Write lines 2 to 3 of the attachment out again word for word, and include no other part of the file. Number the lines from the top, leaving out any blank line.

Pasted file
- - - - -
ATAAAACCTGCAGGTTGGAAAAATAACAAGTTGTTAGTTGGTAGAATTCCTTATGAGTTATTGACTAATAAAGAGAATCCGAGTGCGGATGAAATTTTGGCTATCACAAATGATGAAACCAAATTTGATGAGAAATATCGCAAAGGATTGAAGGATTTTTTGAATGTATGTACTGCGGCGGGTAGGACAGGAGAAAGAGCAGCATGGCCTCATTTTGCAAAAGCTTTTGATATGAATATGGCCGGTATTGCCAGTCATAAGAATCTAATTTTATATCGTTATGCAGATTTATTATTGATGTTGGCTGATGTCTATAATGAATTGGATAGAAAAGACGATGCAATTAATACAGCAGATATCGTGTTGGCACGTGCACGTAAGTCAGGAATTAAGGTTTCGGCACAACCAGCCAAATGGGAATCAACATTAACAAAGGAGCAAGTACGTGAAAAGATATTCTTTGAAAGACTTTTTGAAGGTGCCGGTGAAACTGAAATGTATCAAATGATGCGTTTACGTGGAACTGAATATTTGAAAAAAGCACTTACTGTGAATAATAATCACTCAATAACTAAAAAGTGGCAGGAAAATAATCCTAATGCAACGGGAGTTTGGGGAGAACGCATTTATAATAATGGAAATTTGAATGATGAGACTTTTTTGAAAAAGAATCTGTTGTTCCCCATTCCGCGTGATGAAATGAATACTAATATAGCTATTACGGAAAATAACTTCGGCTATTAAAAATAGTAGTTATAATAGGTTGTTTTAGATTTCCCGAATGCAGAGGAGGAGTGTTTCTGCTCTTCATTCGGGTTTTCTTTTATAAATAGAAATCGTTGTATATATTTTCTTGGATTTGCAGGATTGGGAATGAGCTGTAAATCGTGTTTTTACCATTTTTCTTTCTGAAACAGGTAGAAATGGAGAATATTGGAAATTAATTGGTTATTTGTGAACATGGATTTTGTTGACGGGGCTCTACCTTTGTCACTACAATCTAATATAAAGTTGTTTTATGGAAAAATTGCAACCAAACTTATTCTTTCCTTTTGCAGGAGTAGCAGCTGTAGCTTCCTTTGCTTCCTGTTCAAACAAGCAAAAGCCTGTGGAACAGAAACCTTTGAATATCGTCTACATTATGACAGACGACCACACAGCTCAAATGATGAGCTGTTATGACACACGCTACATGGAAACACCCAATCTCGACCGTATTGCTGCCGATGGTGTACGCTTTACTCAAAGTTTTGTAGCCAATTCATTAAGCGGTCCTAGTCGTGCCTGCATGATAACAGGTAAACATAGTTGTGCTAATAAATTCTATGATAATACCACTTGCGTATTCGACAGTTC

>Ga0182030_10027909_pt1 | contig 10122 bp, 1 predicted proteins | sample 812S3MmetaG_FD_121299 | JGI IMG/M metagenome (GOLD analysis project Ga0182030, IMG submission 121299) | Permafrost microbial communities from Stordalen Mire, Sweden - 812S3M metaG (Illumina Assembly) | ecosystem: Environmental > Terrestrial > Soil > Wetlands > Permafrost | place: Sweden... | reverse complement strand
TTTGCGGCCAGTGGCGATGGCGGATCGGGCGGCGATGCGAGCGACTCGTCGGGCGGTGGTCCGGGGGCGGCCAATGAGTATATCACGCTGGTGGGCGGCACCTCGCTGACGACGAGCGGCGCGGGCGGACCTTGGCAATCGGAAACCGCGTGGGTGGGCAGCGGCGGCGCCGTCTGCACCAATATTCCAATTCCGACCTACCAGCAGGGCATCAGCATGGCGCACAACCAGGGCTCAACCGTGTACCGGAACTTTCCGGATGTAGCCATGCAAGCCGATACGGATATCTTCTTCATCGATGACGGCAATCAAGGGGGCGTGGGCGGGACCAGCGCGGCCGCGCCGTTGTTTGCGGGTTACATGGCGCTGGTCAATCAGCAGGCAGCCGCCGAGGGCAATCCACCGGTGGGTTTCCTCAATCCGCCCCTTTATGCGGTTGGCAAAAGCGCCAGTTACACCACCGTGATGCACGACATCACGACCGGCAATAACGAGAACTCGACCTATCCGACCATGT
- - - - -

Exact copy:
>Ga0182030_10027909_pt1 | contig 10122 bp, 1 predicted proteins | sample 812S3MmetaG_FD_121299 | JGI IMG/M metagenome (GOLD analysis project Ga0182030, IMG submission 121299) | Permafrost microbial communities from Stordalen Mire, Sweden - 812S3M metaG (Illumina Assembly) | ecosystem: Environmental > Terrestrial > Soil > Wetlands > Permafrost | place: Sweden... | reverse complement strand
TTTGCGGCCAGTGGCGATGGCGGATCGGGCGGCGATGCGAGCGACTCGTCGGGCGGTGGTCCGGGGGCGGCCAATGAGTATATCACGCTGGTGGGCGGCACCTCGCTGACGACGAGCGGCGCGGGCGGACCTTGGCAATCGGAAACCGCGTGGGTGGGCAGCGGCGGCGCCGTCTGCACCAATATTCCAATTCCGACCTACCAGCAGGGCATCAGCATGGCGCACAACCAGGGCTCAACCGTGTACCGGAACTTTCCGGATGTAGCCATGCAAGCCGATACGGATATCTTCTTCATCGATGACGGCAATCAAGGGGGCGTGGGCGGGACCAGCGCGGCCGCGCCGTTGTTTGCGGGTTACATGGCGCTGGTCAATCAGCAGGCAGCCGCCGAGGGCAATCCACCGGTGGGTTTCCTCAATCCGCCCCTTTATGCGGTTGGCAAAAGCGCCAGTTACACCACCGTGATGCACGACATCACGACCGGCAATAACGAGAACTCGACCTATCCGACCATGT